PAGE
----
With this adhyâya begins the real Upanishad, best known under the name of the Aitareya-upanishad, and often separately edited, commented on, and translated. If treated separately, what we call the fourth adhyâya of the second Âranyaka, becomes the first adhyâya of the Upanishad, sometimes also, by counting all adhyâya from the beginning of the Aitareya-âranyaka, the ninth. The divisions adopted by Sâyana, who explains the Upanishad as part of the Âranyaka, and by Sankara, who explains it independently, vary, though Sâyana states that he follows in his commentary on the Upanishad the earlier commentary of Sankara. I have given the divisions adopted by Sâyana, and have marked those of Sankara's by figures in parentheses, placed at the end of each paragraph. The difference between this Upanishad and the three preceding adhyâyas is easily perceived. Hitherto the answer to the question, Whence this world? had been, From Prâna, prâna meaning breath and life, which was looked upon for a time as a sufficient explanation of all that is. From a psychological point of view this prâna is the conscious self (pragñâtman); in a more mythological form it appears as Hiranyagarbha, “the golden germ,” sometimes even as Indra. It is one of the chief objects of the prânavidyâ, or life-knowledge, to show that the living principle in us is the same as the living principle in the sun, and that by a recognition of their identity and of the true nature of prâna, the devotee, or he who has rightly meditated on prâna during his life, enters after death into the world of Hiranyagarbha.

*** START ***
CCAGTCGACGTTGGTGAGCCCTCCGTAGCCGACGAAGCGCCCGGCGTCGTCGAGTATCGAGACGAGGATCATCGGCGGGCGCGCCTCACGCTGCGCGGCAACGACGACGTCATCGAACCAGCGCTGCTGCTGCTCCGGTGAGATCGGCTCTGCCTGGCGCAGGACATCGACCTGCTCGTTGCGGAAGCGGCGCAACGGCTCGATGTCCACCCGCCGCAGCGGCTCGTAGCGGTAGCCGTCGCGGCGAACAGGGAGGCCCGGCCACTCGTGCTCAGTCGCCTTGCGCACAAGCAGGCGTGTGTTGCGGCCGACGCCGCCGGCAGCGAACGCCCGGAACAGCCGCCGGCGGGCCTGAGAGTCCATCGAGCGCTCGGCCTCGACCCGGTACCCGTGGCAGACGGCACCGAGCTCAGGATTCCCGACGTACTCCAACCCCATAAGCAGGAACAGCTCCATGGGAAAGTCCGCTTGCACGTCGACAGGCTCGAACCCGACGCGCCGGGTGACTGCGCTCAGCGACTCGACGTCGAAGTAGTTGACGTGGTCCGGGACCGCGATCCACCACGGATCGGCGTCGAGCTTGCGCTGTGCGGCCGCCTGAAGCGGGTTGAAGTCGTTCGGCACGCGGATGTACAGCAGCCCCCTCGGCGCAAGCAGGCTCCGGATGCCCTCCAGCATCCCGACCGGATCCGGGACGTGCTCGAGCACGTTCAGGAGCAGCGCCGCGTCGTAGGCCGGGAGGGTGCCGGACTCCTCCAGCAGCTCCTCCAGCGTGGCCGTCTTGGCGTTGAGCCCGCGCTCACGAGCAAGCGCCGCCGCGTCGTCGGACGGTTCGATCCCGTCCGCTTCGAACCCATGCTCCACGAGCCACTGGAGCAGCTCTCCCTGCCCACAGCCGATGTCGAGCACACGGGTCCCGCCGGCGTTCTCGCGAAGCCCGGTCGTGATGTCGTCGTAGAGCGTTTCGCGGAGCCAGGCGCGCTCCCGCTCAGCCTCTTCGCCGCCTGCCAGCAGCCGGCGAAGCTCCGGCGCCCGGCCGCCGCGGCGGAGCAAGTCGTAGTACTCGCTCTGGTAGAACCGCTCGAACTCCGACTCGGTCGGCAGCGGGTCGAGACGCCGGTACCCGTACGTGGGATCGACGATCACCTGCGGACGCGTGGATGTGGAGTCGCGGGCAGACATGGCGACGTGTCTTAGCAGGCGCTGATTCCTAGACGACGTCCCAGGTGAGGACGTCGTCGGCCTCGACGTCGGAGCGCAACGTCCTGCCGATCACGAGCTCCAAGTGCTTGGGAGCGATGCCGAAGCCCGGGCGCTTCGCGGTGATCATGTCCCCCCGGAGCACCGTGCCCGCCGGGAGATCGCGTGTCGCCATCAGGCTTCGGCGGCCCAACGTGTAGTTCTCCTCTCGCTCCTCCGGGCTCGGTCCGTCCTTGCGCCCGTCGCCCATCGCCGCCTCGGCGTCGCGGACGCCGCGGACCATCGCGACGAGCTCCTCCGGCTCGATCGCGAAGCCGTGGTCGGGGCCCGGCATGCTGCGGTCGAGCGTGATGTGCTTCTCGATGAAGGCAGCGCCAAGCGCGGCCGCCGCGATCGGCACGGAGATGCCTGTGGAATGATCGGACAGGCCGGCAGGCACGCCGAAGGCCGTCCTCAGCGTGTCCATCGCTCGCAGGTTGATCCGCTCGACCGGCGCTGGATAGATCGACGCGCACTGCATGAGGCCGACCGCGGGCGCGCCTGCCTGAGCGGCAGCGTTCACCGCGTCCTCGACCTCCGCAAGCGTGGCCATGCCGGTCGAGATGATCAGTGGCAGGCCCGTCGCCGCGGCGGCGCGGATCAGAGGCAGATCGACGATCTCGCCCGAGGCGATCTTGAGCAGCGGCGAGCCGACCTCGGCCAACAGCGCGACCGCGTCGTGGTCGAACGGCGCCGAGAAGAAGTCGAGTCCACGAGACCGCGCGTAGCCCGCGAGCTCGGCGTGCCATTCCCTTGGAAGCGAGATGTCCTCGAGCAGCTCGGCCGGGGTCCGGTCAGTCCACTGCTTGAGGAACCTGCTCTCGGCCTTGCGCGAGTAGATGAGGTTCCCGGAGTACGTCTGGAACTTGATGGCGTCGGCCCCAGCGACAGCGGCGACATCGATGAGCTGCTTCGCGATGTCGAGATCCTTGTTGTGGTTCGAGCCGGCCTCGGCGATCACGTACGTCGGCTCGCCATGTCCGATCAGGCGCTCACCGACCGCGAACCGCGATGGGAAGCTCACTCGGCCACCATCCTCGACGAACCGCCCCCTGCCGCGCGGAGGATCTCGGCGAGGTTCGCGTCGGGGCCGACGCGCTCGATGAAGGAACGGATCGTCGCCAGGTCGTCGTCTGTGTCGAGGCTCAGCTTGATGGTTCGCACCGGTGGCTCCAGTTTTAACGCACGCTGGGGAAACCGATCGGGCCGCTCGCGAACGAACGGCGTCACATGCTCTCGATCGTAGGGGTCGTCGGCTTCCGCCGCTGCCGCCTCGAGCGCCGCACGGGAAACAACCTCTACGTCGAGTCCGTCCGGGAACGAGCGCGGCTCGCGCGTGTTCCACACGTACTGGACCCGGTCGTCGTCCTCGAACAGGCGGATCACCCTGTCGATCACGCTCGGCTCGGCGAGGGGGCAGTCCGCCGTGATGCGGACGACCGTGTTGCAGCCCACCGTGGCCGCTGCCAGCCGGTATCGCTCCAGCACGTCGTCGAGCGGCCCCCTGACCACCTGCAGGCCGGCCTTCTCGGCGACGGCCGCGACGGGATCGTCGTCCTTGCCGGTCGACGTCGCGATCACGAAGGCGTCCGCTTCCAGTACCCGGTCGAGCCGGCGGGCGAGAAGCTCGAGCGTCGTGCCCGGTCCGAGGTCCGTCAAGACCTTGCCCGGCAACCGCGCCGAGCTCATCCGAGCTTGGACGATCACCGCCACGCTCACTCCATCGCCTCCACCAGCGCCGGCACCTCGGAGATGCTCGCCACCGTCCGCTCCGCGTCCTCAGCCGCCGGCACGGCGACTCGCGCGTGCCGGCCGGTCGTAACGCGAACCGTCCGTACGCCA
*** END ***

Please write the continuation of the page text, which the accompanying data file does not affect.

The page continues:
This is well expressed in the Kaushîtaki-upanishad III, 2, where Indra says to Pratardana: “I am Prâna; meditate on me as the conscious self (pragñâtman), as life, as immortality. Life is prâna, prâna is life. Immortality is prâna, prâna is immortality. By prâna he obtains immortality in the other world, by knowledge (pragñâ) true conception. Prâna is consciousness (pragñâ), consciousness is prâna.”
This, however, though it may have satisfied the mind of the Brahmans for a time, was not a final solution. That final solution of the problem not simply of life, but of existence, is given in the Upanishad which teaches that Âtman, the Self, and not Prâna, Life, is the last and only cause of everything. In some places this doctrine is laid down in all its simplicity. Our true self, it is said, has its true being in the Highest Self only. In other passages, however, and nearly in the whole of this Upanishad, this simple doctrine is mixed up with much that is mythological, fanciful, and absurd, arthavâda, as the commentators call it, but as it might often be more truly called, anarthavâda, and it is only towards the end that the identity of the self-conscious self with the Highest Self or Brahman is clearly enuntiated.
Adoration to the Highest Self Hari, Om!
2. He thought: “Shall I send forth worlds?” (1) He sent forth these worlds,
3. Ambhas (water), Mariki (light), Mara (mortal), and Ap (water).